06/05/2010 05:12 am ET | Updated May 25, 2011

An iPad for Every Seton Hill University Student

The iPad is being flaunted as the Eighth Wonder of the World and media coverage has been voracious. Apple evangelists -- like Greg Packer waited patiently, with hundreds of his closest friends, outside the Fifth Avenue Apple Store in New York City. As the doors opened, on April 3rd, the hoards of technology enthusiasts descended and purchased over 300, 000 iPads and over the weekend 1 million applications were downloaded.

Like it or not the iPad has had an exceptional weekend -- now it's time to see how the platform will be used. In a recent Huffington Post article I wrote that education would be one of the largest beneficiaries of the iPad. Many did not agree with me and explained that I was overly optimistic about the iPad as an educational platform. The primary argument was that the iPad was an unproven expensive toy.

Fortunately, Seton Hill University does not agree with the popular consensus. The university is going against the grain and will be giving an iPad to every full time student. Not to be confused with Seton Hall University -- Seton Hill is a small Catholic university -- 2,145 total enrollment, located in Greensburg, PA.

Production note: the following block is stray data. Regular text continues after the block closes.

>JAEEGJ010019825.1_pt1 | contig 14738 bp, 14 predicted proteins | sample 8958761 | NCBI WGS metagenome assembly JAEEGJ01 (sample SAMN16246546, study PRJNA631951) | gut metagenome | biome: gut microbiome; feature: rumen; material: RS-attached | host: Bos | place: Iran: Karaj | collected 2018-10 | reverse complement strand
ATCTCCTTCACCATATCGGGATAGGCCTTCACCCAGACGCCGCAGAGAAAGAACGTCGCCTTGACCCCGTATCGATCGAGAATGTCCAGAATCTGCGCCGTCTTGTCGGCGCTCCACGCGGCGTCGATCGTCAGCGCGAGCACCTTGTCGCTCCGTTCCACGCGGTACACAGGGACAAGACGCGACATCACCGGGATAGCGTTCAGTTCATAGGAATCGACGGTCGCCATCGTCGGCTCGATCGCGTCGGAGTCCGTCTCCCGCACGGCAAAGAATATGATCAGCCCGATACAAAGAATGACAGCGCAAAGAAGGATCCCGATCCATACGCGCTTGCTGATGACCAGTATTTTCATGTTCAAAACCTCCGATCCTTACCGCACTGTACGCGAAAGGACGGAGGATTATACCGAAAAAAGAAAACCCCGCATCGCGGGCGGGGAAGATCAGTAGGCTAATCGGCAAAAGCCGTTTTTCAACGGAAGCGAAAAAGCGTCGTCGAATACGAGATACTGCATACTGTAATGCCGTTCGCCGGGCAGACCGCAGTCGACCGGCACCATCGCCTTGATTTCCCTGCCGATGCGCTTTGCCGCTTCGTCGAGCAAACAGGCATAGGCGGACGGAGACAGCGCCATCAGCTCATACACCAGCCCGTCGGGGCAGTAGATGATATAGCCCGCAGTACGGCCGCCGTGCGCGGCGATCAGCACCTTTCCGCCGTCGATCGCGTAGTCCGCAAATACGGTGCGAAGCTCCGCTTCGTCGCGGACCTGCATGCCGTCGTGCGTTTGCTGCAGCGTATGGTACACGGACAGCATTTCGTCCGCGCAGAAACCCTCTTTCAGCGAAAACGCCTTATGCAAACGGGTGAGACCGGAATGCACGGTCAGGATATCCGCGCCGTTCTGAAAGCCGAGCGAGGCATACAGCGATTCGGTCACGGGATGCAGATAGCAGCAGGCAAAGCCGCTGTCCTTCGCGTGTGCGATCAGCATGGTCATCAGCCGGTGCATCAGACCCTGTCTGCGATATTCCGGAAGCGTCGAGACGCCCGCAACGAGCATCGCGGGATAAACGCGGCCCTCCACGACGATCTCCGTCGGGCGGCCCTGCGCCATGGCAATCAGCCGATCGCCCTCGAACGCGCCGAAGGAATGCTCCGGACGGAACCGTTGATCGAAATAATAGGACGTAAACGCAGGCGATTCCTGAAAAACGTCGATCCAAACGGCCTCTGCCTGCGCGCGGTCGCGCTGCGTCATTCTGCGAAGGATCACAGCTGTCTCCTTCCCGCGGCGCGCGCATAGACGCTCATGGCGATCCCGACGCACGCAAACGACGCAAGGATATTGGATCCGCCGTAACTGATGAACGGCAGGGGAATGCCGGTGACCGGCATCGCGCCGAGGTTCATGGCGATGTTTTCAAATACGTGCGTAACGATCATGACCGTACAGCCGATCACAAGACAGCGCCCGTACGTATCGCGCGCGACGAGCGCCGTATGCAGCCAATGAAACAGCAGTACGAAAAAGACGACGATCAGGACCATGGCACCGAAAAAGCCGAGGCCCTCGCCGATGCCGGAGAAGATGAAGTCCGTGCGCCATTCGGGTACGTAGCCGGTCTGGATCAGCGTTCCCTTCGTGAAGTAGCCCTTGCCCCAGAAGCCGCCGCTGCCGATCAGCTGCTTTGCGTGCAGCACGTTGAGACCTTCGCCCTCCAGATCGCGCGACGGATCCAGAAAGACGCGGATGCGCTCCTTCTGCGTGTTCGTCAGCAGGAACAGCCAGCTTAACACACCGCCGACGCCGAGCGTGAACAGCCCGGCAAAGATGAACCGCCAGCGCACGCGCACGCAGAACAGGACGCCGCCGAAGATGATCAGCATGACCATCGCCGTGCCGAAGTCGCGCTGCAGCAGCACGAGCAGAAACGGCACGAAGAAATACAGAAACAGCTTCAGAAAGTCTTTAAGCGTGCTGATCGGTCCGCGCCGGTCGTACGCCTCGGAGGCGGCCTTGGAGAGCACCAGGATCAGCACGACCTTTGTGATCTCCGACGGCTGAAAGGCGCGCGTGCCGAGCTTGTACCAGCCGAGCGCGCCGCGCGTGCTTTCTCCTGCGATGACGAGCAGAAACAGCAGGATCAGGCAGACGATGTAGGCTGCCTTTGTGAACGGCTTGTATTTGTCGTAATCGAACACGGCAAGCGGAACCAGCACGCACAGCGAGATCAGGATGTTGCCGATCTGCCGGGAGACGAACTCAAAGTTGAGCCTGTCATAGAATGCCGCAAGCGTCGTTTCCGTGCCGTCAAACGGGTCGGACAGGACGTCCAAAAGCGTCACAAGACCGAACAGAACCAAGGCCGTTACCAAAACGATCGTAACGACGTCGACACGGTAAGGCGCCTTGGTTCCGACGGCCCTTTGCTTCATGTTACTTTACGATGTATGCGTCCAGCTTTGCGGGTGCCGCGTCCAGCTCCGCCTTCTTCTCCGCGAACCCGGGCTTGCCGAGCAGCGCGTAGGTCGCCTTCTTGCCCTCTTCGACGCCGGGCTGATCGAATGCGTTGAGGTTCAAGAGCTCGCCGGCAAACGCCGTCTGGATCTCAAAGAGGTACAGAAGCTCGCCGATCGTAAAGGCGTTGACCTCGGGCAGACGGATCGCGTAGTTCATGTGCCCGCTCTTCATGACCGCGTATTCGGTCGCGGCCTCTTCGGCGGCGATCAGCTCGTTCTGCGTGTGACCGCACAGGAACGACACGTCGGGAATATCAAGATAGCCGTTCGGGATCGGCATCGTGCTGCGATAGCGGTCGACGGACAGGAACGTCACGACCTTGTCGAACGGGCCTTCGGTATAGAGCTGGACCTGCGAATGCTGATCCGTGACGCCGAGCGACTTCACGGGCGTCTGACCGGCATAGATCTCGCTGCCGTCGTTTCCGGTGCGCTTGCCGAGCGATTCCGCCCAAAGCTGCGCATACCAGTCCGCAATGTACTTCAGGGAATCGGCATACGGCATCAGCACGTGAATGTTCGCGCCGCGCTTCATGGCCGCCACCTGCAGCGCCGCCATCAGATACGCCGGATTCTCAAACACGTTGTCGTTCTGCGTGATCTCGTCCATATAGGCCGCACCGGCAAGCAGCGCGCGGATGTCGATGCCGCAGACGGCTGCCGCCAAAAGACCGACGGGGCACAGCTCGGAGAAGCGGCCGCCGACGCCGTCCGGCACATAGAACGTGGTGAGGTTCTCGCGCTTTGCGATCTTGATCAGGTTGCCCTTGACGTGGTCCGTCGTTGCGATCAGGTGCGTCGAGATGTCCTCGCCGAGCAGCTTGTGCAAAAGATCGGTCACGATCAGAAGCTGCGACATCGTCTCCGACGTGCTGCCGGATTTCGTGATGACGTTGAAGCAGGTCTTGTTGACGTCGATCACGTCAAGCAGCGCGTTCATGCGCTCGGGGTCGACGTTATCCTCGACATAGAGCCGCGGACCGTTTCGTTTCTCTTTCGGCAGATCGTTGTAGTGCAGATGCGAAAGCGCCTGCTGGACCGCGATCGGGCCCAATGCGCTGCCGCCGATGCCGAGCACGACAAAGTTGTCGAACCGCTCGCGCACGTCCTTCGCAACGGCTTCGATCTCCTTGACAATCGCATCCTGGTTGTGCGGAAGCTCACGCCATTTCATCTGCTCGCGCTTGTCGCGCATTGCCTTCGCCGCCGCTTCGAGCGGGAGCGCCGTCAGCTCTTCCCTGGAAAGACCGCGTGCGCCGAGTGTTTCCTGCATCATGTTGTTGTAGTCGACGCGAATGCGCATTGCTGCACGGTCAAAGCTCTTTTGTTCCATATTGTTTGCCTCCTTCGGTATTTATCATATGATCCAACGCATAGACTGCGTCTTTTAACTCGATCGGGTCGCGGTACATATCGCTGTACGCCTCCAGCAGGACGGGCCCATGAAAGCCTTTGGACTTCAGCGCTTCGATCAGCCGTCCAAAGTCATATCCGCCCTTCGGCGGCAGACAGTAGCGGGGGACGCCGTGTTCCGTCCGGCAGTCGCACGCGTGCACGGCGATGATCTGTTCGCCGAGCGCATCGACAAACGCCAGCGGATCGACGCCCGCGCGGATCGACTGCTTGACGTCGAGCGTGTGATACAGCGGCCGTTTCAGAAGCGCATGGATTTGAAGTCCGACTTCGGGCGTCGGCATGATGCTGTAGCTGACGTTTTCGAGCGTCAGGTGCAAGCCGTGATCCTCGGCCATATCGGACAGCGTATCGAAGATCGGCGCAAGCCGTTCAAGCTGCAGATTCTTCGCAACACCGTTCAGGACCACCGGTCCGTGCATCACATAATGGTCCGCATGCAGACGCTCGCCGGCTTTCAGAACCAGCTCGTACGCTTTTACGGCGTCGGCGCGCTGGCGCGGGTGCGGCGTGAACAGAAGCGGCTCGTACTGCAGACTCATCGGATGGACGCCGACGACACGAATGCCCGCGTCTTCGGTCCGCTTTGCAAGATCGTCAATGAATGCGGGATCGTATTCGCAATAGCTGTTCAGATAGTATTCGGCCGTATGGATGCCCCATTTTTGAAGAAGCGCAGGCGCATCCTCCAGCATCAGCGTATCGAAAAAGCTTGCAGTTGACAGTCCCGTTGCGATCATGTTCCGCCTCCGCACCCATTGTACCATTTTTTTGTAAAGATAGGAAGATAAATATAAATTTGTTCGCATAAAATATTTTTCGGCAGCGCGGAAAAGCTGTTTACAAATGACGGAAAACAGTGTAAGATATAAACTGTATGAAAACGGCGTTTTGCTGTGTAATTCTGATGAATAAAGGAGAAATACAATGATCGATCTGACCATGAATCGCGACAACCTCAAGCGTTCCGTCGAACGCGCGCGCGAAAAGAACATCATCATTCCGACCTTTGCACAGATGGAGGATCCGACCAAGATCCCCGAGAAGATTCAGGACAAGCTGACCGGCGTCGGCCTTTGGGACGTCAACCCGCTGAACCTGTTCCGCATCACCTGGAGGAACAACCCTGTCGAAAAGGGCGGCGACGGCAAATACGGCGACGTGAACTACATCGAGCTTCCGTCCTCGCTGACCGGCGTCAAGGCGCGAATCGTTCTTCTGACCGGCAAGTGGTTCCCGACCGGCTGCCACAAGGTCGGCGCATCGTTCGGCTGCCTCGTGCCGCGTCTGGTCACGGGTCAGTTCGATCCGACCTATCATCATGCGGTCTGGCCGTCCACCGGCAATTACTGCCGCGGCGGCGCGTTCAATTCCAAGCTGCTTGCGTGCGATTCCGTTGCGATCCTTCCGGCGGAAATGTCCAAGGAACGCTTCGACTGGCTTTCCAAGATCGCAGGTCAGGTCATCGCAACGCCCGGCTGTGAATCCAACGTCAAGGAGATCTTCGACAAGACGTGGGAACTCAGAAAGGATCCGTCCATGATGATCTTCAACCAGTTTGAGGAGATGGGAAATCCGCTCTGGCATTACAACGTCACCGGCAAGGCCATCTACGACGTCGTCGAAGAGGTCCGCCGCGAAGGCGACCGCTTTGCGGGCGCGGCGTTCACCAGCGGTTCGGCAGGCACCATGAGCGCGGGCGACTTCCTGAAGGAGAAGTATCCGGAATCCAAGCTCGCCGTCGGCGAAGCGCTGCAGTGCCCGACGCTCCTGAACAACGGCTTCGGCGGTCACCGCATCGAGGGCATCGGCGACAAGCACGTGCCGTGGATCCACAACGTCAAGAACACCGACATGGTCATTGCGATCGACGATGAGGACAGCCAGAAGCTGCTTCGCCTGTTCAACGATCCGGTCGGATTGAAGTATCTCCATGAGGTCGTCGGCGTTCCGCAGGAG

I contacted Seton Hill and had the great pleasure of speaking with JoAnne Boyle (President), Mary Ann Gawelek (Provost) and Phil Komarny (Executive Director) -- about the decision to give an Apple iPad to each student. The iPad is part of a much larger ecosystem -- the Griffin Technology Advantage.  The program was designed to train faculty and upgrade the infrastructure so the university would be prepared for technologies like the iPad.

I am being a little bit of a dreamer. If you think about the average text book and you digitize that text book -- then you will be able to update that text book. Ultimately, providing students with up to date information and that is the wave of the future.

--Mary Ann Gawelek (Provost)

Seton Hill University is redefining the educational relationship between the professor and the student. They are eliminating the monologue and promoting the conversion -- and ensuring that the flow of information is cooperative. I believe that technologies like the iPad are well suited for this task.

We see the iPad as a platform that allows our students the ability to call up information while they are sitting in a class -- to create and share information not only with other students but with faculty.

--JoAnne Boyle (President)